Yesterday, EPI Director of Policy Heidi Shierholz, Director of Government Affairs Celine McNicholas, and Policy Associate Margaret Poydock submitted comments to the Department of Labor (DOL), opposing the proposed Wagner-Peyser Act Staffing Flexibility rule, which would remove the longstanding, legally required, merit-based staffing rule for the Employment Service (ES) and allow private entities to receive Wagner-Peyser Act funding.
The proposed rule would allow states to use state and local employees, contractors, other personnel, or a combination thereof, in the administration of the ES program. These rule changes could result in the privatization of multiple ES activities, including job-search assistance, job-referral and placement assistance for jobseekers, reemployment services for unemployment insurance (UI) claimants, and recruitment services for employers with job openings.
“The changes would make it less likely that job seekers get high quality services when they most need them and will likely reduce job quality for those providing these important services,” said Margaret Poydock, EPI’s policy associate.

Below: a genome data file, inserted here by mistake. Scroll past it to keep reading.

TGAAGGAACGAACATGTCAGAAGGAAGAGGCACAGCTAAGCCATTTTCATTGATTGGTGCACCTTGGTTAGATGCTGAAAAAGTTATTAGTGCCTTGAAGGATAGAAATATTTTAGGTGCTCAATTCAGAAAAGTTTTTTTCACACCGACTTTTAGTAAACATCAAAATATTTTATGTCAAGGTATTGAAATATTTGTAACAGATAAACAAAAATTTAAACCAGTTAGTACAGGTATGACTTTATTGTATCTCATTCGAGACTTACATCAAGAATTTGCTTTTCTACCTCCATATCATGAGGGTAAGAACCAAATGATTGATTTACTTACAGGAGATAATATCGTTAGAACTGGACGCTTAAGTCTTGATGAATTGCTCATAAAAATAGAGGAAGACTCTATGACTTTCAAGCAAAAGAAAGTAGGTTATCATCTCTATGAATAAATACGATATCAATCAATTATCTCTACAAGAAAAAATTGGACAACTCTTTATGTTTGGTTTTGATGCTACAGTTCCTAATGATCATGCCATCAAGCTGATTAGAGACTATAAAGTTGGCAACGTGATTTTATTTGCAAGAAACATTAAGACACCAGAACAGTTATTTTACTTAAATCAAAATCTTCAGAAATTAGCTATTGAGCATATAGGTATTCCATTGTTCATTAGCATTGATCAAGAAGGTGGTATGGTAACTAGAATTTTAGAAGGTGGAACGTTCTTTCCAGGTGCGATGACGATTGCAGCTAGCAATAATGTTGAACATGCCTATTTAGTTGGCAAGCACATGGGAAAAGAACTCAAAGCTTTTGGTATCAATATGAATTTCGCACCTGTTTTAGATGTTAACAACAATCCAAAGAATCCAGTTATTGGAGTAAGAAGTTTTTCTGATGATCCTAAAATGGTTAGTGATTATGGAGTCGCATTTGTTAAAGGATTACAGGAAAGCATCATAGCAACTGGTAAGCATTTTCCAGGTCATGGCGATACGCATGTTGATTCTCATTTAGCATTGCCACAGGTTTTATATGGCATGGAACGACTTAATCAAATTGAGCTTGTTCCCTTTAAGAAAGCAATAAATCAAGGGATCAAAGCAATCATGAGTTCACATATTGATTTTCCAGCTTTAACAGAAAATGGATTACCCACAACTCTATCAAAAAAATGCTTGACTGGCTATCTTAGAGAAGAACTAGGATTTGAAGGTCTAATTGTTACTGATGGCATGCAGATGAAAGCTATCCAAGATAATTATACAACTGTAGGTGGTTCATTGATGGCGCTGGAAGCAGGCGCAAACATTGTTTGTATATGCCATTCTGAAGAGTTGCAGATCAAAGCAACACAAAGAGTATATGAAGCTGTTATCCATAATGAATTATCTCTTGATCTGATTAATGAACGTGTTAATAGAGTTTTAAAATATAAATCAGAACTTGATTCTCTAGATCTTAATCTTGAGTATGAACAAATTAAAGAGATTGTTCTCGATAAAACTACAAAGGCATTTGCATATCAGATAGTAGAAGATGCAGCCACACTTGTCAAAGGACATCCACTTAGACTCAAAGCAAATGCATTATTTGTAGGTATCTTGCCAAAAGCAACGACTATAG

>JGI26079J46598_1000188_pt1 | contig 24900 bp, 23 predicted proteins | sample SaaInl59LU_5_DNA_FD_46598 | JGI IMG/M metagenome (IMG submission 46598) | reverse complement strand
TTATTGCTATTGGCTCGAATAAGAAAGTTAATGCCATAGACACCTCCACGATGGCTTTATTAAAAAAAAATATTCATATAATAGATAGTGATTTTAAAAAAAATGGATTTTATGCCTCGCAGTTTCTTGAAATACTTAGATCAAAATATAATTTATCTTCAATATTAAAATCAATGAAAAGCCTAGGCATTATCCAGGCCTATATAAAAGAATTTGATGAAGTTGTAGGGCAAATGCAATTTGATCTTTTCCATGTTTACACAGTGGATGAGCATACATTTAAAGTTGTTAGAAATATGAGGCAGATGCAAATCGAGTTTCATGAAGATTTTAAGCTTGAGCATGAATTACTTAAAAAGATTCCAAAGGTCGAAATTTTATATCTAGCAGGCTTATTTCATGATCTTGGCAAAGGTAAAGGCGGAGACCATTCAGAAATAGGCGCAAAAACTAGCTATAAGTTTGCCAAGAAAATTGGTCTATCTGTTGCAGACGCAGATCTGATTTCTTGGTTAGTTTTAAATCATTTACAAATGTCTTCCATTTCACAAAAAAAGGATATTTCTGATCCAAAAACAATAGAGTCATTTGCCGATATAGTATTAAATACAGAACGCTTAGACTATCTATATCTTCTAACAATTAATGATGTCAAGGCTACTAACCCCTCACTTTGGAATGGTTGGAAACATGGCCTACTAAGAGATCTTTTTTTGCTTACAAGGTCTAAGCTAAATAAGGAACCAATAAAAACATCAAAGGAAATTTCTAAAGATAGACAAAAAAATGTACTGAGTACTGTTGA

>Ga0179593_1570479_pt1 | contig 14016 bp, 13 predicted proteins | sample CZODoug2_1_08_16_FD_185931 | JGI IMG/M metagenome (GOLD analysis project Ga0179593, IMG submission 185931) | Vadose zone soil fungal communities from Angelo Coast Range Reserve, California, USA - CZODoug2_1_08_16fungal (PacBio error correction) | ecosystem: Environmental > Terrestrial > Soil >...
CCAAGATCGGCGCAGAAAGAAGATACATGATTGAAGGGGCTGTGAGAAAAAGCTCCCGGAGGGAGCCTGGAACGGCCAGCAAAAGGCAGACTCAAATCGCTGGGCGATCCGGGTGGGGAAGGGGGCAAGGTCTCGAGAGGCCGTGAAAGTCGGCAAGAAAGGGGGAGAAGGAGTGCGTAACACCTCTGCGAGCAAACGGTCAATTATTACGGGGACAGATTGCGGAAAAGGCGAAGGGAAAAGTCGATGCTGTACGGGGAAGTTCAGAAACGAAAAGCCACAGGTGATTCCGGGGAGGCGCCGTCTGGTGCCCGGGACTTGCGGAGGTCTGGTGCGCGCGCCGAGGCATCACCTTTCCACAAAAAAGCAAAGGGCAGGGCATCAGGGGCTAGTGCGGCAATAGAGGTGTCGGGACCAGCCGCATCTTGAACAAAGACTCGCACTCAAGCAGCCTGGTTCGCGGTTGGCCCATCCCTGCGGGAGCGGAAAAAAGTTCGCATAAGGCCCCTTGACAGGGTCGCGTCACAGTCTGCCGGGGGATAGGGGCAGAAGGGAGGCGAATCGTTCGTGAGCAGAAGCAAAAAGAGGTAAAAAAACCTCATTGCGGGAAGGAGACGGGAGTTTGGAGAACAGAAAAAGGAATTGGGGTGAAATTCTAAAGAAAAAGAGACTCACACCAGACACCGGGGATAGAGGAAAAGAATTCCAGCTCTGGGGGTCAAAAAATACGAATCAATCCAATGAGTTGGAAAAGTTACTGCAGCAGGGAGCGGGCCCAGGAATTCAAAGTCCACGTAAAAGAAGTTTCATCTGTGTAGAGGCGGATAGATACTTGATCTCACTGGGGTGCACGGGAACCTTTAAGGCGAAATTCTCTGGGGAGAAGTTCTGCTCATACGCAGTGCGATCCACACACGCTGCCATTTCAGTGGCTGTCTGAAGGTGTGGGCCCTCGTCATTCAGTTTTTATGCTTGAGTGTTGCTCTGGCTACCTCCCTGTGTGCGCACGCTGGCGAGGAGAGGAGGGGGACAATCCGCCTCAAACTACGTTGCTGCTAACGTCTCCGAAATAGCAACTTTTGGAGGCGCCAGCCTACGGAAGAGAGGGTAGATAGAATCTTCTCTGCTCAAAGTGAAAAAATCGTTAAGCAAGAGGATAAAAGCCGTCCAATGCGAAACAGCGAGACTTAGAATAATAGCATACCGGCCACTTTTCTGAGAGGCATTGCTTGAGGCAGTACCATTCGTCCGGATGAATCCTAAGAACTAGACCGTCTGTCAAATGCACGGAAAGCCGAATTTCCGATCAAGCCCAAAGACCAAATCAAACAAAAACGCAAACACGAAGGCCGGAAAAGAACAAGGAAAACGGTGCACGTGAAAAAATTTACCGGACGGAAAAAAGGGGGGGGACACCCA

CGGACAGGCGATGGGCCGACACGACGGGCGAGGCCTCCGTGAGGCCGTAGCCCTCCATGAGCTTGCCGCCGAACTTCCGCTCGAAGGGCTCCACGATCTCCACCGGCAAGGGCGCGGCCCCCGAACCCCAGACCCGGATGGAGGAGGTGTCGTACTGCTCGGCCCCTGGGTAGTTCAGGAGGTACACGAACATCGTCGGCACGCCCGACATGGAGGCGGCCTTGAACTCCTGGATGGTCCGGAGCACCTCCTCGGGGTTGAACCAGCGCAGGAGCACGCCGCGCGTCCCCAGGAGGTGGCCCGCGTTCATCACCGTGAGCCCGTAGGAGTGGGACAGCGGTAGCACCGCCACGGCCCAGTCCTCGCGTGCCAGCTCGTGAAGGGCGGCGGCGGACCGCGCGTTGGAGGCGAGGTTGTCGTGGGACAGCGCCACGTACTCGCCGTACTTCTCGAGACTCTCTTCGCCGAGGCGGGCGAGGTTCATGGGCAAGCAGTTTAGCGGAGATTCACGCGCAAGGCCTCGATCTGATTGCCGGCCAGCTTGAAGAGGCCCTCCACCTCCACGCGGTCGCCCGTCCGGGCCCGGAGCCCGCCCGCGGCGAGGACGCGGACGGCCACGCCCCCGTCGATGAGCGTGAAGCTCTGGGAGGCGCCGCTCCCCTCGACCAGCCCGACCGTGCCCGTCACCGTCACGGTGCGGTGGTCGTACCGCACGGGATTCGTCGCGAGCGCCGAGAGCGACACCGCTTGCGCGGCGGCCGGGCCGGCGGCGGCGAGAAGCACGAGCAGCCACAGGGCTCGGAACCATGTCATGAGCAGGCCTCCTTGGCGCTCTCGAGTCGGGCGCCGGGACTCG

In the comment, EPI urges the DOL to withdraw the proposed regulation. The proposal would likely reduce services for unemployed workers. Such changes stand to disproportionately negatively impact black and Hispanic workers whose unemployment rates remain high relative to white workers in almost every state. Ensuring that the ES provides services to unemployed workers on an unbiased basis is essential to eliminating longstanding racial disparities in employment outcomes. Furthermore, privatizing the ES serves only one constituency—corporate interests that stand to profit from gaming a system designed to ensure that unemployed workers receive employment search assistance.
“We know what that system looks like because it was the corruption of the private system that led to passing the Wagner-Peyser Act and establishing the merit-staffed Employment Service in the first place. Privatization does not produce greater efficiencies or cost-savings,” write Shierholz, McNicholas, and Poydock. “Instead, it creates a situation in which unemployed workers may receive biased job counseling and placement services and it reduces the job quality of professionals in the ES. The proposed rule threatens the administration of our nation’s UI and ES systems and should be withdrawn.”